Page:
Commercial UAV News: How can classwork involving drones help students gain employable skills? Can you give some examples?

Pachl: Drone use is a huge opportunity to develop employability skills while students are in school, partially because they’re so fun and engaging. Employers are looking to hire someone with both technical skills and soft skills, such as drone safety knowledge, flight experience, and the ability to problem-solve and work alongside coworkers—and students actually practice these skills as they prep for the FAA Part 107 test. A desire to learn, adaptability, and communication are strengths applicable to all industries, and we see drones as a perfect tool to introduce and develop such skills.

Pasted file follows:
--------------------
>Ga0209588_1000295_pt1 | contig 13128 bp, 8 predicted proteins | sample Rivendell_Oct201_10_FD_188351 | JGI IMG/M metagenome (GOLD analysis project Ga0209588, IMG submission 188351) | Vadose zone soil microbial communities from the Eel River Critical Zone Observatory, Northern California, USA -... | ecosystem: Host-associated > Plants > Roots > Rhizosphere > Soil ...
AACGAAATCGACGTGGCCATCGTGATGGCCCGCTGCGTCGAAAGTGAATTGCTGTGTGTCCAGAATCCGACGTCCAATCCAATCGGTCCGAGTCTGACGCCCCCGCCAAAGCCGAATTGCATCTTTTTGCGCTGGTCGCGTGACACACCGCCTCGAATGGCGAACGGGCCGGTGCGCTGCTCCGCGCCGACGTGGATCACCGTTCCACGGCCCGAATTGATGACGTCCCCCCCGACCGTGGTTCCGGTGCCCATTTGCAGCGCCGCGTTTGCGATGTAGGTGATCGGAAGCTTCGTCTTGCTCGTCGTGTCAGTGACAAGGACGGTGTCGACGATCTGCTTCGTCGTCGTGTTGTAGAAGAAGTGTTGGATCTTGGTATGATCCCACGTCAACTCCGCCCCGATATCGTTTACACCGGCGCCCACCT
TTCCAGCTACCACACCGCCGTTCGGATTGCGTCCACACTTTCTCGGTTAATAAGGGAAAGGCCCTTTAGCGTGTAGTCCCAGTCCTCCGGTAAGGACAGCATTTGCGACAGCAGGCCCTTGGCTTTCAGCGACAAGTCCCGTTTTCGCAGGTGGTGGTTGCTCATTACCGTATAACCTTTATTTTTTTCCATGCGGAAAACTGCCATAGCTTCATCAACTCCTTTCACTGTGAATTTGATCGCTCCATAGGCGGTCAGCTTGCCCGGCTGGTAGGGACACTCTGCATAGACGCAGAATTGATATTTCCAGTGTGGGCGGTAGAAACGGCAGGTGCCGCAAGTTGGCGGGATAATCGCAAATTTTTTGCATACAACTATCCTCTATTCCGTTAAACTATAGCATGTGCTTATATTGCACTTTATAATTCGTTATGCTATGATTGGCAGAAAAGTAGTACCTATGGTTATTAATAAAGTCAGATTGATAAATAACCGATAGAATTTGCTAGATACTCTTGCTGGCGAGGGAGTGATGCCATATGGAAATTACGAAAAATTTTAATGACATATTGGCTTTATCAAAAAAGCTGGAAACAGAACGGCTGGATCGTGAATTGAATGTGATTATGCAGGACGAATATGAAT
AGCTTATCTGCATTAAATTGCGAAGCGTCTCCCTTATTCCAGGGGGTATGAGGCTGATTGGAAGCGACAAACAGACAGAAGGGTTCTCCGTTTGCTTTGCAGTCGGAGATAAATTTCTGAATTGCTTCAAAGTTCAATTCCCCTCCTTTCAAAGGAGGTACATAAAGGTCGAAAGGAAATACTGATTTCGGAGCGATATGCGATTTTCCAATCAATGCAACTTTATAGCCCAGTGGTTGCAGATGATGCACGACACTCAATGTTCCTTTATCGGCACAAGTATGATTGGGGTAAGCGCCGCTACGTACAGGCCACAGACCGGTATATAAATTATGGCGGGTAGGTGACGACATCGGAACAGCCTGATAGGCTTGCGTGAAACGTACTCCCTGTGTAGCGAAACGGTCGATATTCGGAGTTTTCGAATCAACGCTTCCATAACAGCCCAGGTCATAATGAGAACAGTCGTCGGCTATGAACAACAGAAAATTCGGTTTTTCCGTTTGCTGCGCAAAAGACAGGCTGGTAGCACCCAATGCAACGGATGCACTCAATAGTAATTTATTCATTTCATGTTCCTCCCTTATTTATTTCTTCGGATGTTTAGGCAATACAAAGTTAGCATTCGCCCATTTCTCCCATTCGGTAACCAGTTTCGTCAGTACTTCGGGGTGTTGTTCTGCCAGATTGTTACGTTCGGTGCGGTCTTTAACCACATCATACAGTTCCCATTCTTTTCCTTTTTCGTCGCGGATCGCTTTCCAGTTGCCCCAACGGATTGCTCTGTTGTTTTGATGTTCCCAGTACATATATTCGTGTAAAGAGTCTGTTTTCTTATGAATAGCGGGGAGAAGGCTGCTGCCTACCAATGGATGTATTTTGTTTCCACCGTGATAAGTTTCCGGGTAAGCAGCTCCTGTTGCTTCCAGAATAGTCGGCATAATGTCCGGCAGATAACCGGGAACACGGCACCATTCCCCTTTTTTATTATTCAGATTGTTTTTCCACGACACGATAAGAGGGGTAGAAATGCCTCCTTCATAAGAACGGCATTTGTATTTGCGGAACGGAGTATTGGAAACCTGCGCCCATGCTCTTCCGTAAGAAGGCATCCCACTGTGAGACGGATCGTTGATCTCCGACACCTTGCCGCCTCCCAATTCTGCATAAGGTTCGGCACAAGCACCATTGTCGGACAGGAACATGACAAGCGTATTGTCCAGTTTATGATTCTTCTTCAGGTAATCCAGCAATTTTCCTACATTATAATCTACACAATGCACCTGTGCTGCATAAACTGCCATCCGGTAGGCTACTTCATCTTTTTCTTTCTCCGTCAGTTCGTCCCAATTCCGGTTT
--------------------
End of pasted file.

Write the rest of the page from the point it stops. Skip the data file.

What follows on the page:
Meador: Throughout Pitsco’s drone curriculum content, students are exposed to different career pathways that utilize drones in their day-to-day tasks. Students explore what skills are necessary in that career field – both technical skills and soft skills—and they then put those skills into practice by completing hands-on drone activities that model skills specific to the career they are exploring. For example, drone education utilizes technical skills including efficient flight planning; maintaining safe operations in restricted air space; documenting and reporting specific information through written reports, photographs, and video; and completing preflight and post flight checks of all equipment. 

Also, students work in teams of two to four students to plan, execute, and report on all the posed missions, requiring collaboration, role fulfillment, and effective communication at all levels. The technical skills are based on industry-standard practices used in different career fields. The soft skills are transferable to all future career areas.